by Kate Vandeveld

Recently, human trafficking has received increased public focus. Why? Human trafficking is the illegal movement of people for the purposes of forced labor or sexual exploitation. It’s a devastating social issue, and it’s happening both internationally and here in the United States. 

 Photo by Maranie Rae (http://www.maranierae.com/)

Photo by Maranie Rae (http://www.maranierae.com/)

As a multi-billion dollar industry, the International Labor Organization estimated that in 2014, there were 21 million victims of human trafficking, 5.5 million of whom were children. Recently, Pope Francis called out human trafficking as being the most pressing issue of 2015, saying that each of us “is called to combat modern forms of enslavement,” and that people from all cultures and religions must join forces in the fight against it. In 2012, President Obama committed to increase the U.S.’s efforts to combat human trafficking at the Clinton Global Initiative; and in 2014, the White House released its Federal Strategic Action Plan on Services for Victims of Human Trafficking in the United States, a five year plan that lays out the steps that the U.S. will take on the federal level to identify trafficking victims and give them access to the services they need to start over.

This month, in support of National Slavery and Human Trafficking Awareness month, we're providing you with a few key ways you can join this fight.

 

Inform Yourself

The first step to joining the anti-trafficking movement is to inform yourself of the issue. While most are aware of trafficking in a general sense, many do not know that it’s happening right here in the United States, likely even in your own city or town.

In 2014, Polaris Project rated each state’s human trafficking laws based on 10 categories that make up the legal framework for combatting human trafficking, punishing traffickers, and supporting victims. As of July 2014, 39 states were ranked as Tier 1, meaning that they passed significant laws to combat human trafficking. Nine others and Washington, D.C. were ranked as Tier 2, and two others as Tier 3. Find out how your state ranked here.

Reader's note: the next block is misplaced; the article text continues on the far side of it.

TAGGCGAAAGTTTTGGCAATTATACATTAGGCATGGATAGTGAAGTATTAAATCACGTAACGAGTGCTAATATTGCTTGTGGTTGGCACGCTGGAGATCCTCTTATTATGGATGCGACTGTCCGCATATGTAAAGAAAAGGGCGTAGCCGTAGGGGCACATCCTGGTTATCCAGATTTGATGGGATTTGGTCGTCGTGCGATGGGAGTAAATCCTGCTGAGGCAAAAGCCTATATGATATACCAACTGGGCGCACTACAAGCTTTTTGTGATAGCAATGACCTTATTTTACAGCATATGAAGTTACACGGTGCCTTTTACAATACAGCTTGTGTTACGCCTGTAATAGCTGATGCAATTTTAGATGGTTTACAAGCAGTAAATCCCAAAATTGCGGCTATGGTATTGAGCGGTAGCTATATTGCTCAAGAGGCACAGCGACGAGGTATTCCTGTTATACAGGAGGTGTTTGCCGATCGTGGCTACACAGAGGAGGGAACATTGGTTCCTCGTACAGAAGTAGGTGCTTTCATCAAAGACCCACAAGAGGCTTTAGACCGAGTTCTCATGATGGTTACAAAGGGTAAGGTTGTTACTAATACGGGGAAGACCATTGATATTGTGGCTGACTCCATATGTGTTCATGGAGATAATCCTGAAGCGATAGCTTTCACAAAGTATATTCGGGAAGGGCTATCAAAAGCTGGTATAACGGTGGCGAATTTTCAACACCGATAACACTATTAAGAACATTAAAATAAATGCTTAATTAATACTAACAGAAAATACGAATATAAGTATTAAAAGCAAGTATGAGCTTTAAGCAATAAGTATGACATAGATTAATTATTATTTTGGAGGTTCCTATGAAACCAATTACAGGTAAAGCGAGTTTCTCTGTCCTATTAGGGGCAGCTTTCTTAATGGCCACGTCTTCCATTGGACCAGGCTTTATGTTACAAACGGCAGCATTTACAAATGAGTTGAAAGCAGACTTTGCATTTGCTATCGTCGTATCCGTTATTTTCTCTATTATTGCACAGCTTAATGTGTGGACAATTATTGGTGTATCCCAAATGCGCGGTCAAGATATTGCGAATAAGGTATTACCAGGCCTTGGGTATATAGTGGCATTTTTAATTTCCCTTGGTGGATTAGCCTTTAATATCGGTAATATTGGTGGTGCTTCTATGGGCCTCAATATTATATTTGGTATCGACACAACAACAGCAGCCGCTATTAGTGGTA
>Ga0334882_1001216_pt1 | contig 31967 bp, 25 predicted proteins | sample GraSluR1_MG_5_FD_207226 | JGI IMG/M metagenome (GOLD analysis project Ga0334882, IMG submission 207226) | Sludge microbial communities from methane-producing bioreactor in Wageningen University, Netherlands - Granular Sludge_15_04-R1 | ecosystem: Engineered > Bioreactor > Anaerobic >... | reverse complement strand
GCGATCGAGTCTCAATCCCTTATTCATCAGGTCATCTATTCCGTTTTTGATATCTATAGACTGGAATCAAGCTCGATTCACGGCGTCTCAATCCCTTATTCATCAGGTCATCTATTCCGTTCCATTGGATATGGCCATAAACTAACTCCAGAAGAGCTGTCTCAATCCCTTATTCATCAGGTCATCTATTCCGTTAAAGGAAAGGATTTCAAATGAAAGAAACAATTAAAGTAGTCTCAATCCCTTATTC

While these rankings do demonstrate the strides the United States has made in terms of human trafficking litigation, we still have a ways to go, both domestically and abroad.  The U.S. State Department’s anti-trafficking office is currently without leadership after Luis CdeBaca, the Ambassador-At-Large to Combat Trafficking in Persons (TIP), stepped down last November. And while there has been some litigation on the international level, much of that was pushed by the United States. If human trafficking takes a back seat here, the movement may lose momentum elsewhere.

The information we’ve included above is just the beginning. If you’re looking for in-depth information and statistics, check out the State Department’s official Trafficking in Person’s Report or UNODC’s Global Report on Trafficking in Persons.

 

Join the Conversation & Stay Involved

After you do your research, the next step is to join the conversation. You can do this in a few ways:

  • Sign petitions and speak with your local and state government representatives: Petitions like this one urge congress to pass legislation to fight human trafficking in 2015. If you’re concerned about human trafficking on the more local level, get in touch with your local or state representatives, or start a petition of your own using a resource like change.org.
  • Write a letter to the editor of your local paper: Raise community awareness by writing a letter to the editor of your local paper. Provide information about human trafficking, urge others to be aware of the signs, and give potential victims the information that they need to seek help